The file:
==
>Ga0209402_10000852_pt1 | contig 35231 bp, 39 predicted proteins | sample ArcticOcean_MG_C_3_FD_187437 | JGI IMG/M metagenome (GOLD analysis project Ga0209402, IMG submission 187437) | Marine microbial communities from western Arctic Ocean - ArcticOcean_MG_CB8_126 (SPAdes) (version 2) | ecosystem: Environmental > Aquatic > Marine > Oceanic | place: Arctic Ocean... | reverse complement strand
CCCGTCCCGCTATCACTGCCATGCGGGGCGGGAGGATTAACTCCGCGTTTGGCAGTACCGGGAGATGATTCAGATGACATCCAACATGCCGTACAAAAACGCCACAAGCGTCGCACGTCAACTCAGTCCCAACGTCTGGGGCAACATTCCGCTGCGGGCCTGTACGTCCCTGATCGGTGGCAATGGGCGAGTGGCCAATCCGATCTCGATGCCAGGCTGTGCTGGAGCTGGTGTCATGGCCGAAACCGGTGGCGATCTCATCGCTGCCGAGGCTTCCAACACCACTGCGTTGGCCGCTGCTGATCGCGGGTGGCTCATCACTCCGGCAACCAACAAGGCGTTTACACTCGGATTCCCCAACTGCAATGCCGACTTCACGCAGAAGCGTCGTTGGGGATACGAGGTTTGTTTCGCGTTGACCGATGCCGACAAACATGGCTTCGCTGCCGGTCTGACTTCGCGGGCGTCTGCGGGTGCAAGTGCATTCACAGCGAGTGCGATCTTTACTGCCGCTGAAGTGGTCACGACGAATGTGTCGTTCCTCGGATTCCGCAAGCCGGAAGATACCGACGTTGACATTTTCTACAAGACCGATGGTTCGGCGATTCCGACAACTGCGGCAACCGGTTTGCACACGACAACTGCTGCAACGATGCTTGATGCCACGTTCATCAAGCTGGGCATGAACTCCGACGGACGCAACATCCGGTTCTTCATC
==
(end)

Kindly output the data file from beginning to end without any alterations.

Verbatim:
>Ga0209402_10000852_pt1 | contig 35231 bp, 39 predicted proteins | sample ArcticOcean_MG_C_3_FD_187437 | JGI IMG/M metagenome (GOLD analysis project Ga0209402, IMG submission 187437) | Marine microbial communities from western Arctic Ocean - ArcticOcean_MG_CB8_126 (SPAdes) (version 2) | ecosystem: Environmental > Aquatic > Marine > Oceanic | place: Arctic Ocean... | reverse complement strand
CCCGTCCCGCTATCACTGCCATGCGGGGCGGGAGGATTAACTCCGCGTTTGGCAGTACCGGGAGATGATTCAGATGACATCCAACATGCCGTACAAAAACGCCACAAGCGTCGCACGTCAACTCAGTCCCAACGTCTGGGGCAACATTCCGCTGCGGGCCTGTACGTCCCTGATCGGTGGCAATGGGCGAGTGGCCAATCCGATCTCGATGCCAGGCTGTGCTGGAGCTGGTGTCATGGCCGAAACCGGTGGCGATCTCATCGCTGCCGAGGCTTCCAACACCACTGCGTTGGCCGCTGCTGATCGCGGGTGGCTCATCACTCCGGCAACCAACAAGGCGTTTACACTCGGATTCCCCAACTGCAATGCCGACTTCACGCAGAAGCGTCGTTGGGGATACGAGGTTTGTTTCGCGTTGACCGATGCCGACAAACATGGCTTCGCTGCCGGTCTGACTTCGCGGGCGTCTGCGGGTGCAAGTGCATTCACAGCGAGTGCGATCTTTACTGCCGCTGAAGTGGTCACGACGAATGTGTCGTTCCTCGGATTCCGCAAGCCGGAAGATACCGACGTTGACATTTTCTACAAGACCGATGGTTCGGCGATTCCGACAACTGCGGCAACCGGTTTGCACACGACAACTGCTGCAACGATGCTTGATGCCACGTTCATCAAGCTGGGCATGAACTCCGACGGACGCAACATCCGGTTCTTCATC